I believe that there is no shame in quitting. American society has emphasized the importance of perseverance and finishing what you’ve started to promote loyalty and commitment. Perseverance is an essential idea to teach, but people really shouldn’t have to worry about being judged or belittled by others if they make a decision to quit playing a sport, musical instrument, or other activity. Because of this, too many have suffered just for the sake of not being called a “quitter.”
At the age of 14, I had to make one of the toughest decisions of my life. Ever since I was 5 years old, I had been consumed by the sport of gymnastics. I spent hours every week at the gym flipping around on everything from a springy floor to uneven parallel bars to a four-inch wide beam. I did endless conditioning to build my six-pack, and suffered in silence through several injuries. Plus, I was always taller, less flexible, and less coordinated than most of the other girls, so my learning curve was slower and I had to work extra hard. I began to get tired of enduring the criticism of my cutthroat coaches, and between the stress, time commitment and increasing intensity of my competitions, gymnastics just wasn’t fun anymore.
Each night, I began to dread my four-hour practices and the wrath of my coaches when I failed to produce a flawless routine. I could remember the times when I looked forward to learning new tricks and choreographing new routines, but they seemed far away as my hopes of progressing to the next level got bleaker. At this point I knew I no longer wanted to be a gymnast, but it was hard to imagine just quitting after all the time and effort I’d spent in the sport. I didn’t know what I would do with those extra 20 hours each week, and if I wasn’t defined as Jenna, the girl who is good at gymnastics, I had no idea who I’d be.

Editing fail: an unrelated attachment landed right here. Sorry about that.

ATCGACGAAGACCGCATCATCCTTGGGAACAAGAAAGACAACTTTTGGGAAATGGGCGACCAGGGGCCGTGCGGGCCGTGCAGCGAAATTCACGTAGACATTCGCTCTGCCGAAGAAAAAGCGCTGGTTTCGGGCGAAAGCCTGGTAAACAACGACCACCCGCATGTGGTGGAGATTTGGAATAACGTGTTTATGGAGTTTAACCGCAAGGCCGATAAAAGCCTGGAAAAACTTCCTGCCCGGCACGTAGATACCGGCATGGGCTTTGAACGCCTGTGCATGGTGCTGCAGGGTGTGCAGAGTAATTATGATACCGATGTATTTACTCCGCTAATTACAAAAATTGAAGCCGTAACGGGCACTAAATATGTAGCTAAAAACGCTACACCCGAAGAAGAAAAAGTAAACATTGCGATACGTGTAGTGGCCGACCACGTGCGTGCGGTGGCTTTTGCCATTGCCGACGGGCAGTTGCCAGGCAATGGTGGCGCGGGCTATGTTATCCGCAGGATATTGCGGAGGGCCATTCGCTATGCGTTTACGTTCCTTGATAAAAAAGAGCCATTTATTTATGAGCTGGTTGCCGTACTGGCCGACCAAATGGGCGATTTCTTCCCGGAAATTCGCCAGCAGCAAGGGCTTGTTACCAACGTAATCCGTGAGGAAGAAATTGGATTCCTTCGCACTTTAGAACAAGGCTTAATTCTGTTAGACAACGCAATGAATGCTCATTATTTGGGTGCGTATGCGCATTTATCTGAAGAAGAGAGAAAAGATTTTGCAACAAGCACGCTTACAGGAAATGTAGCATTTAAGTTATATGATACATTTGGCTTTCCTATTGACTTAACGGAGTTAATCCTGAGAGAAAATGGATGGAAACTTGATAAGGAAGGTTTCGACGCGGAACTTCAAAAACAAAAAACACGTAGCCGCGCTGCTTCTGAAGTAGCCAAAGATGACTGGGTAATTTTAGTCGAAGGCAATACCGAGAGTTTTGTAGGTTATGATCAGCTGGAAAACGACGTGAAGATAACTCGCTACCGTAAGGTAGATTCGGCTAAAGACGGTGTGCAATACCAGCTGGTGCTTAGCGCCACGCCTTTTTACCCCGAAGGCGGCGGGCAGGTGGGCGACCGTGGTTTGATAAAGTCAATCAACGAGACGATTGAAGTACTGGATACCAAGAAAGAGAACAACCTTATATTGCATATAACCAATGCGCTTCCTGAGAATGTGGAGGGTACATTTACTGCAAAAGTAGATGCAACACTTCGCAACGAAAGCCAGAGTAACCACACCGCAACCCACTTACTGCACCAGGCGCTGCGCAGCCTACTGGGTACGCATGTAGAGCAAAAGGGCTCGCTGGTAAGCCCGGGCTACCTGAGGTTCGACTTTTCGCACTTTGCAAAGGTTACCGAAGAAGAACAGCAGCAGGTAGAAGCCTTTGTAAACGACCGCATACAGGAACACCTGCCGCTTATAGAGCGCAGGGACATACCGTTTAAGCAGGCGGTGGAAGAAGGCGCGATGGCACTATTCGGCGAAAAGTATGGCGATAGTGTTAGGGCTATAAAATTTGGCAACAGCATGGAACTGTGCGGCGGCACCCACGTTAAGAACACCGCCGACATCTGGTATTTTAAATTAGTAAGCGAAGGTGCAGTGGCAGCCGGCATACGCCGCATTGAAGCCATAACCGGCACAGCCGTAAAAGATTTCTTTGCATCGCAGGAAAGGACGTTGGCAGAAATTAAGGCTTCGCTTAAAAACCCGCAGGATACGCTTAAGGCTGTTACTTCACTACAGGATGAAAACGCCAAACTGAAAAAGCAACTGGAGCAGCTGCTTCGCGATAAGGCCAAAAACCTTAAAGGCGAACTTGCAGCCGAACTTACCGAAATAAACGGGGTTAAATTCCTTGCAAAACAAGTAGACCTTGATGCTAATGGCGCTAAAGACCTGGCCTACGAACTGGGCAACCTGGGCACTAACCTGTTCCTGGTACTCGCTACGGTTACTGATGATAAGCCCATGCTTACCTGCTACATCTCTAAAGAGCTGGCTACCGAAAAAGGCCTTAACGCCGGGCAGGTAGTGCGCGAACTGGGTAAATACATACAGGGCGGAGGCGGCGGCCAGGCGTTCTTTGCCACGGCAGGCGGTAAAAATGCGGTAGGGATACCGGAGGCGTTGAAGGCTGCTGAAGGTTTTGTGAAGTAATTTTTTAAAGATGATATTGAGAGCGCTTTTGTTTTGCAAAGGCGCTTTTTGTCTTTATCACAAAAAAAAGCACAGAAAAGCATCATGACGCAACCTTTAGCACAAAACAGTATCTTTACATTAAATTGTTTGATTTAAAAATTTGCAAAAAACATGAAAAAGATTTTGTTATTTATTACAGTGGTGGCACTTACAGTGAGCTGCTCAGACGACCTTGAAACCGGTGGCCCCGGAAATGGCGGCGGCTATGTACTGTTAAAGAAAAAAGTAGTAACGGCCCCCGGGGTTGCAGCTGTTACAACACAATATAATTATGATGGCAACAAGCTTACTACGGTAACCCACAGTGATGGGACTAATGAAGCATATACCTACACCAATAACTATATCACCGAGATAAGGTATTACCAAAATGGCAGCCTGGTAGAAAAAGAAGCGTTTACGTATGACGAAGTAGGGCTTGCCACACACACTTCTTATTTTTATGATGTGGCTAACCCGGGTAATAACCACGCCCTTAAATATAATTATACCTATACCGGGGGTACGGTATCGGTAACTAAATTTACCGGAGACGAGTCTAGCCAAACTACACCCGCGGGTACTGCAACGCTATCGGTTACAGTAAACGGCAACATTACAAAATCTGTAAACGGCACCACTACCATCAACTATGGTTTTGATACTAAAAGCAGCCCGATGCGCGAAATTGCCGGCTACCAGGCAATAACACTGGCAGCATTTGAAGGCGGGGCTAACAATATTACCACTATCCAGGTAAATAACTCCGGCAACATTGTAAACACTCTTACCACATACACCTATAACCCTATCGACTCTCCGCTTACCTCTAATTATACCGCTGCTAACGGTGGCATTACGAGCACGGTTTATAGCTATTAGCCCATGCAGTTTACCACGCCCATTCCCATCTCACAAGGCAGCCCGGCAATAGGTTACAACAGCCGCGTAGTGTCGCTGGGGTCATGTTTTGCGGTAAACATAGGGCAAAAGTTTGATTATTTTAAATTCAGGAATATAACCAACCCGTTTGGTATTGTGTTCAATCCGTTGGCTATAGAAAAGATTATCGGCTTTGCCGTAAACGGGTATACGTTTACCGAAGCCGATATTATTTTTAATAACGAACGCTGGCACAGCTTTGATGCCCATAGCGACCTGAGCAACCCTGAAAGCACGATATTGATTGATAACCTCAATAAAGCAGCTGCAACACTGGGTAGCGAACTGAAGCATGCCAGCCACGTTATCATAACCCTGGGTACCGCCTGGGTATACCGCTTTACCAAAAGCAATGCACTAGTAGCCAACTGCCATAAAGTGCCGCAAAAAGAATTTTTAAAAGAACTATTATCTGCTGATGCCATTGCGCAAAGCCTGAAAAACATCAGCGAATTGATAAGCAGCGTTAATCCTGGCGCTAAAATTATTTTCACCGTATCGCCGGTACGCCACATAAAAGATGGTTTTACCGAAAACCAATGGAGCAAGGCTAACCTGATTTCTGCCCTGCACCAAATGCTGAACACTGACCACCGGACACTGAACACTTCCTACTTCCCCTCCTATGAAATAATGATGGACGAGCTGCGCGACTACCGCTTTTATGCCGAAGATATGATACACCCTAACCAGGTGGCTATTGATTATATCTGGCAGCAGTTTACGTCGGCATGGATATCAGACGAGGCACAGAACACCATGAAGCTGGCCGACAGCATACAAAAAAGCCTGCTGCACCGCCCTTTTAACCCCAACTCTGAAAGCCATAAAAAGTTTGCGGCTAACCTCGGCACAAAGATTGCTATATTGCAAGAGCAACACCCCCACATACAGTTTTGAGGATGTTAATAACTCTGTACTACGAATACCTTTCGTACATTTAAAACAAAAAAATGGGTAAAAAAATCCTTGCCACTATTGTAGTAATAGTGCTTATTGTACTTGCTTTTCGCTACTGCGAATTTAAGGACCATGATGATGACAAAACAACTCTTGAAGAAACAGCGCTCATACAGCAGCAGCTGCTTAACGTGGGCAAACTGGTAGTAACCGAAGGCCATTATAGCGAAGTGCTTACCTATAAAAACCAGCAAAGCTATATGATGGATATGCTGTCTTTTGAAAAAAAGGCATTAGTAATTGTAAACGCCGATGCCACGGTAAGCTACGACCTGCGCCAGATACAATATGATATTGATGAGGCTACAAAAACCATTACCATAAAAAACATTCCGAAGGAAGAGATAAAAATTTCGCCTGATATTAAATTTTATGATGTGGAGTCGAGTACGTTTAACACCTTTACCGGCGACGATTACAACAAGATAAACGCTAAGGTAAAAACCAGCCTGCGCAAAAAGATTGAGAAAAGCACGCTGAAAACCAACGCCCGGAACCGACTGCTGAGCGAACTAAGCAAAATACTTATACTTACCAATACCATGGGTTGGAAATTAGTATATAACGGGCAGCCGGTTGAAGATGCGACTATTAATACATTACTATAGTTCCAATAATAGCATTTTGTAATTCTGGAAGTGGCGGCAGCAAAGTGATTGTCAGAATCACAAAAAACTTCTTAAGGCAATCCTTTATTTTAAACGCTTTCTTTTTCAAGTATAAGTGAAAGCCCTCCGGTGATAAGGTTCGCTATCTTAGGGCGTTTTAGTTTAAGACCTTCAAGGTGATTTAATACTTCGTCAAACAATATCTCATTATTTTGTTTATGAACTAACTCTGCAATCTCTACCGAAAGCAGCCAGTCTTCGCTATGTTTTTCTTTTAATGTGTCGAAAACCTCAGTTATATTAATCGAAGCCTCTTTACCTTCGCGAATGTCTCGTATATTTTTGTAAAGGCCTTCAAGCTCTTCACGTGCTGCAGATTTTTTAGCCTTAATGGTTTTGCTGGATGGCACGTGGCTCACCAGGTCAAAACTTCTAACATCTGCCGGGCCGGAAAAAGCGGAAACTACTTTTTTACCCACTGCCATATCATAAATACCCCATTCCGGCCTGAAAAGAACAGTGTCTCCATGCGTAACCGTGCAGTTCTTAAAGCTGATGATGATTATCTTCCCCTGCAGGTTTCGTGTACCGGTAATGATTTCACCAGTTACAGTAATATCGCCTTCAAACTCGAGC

Kids are too blatantly identified by the sports they play or their other extracurricular commitments, and those who don’t participate in such activities tend to feel lost. Consequently, they may learn the hard way just like I did, and expend time, money and stress for months before they finally decide to follow their hearts and move on. That’s right, not quit, give up, or surrender; move on. Our society has taught kids to stick to their commitments, tough it out, build character, and come out on top, but that is not always possible. I guarantee that almost every parent would rather see their child content and unstressed after having quit an activity than allow them to suffer in silence. So please, don’t use the term “quitter,” and don’t belittle those who make the personal decision to make a change and move forward.
If you enjoyed this essay, please consider making a tax-deductible contribution to This I Believe, Inc.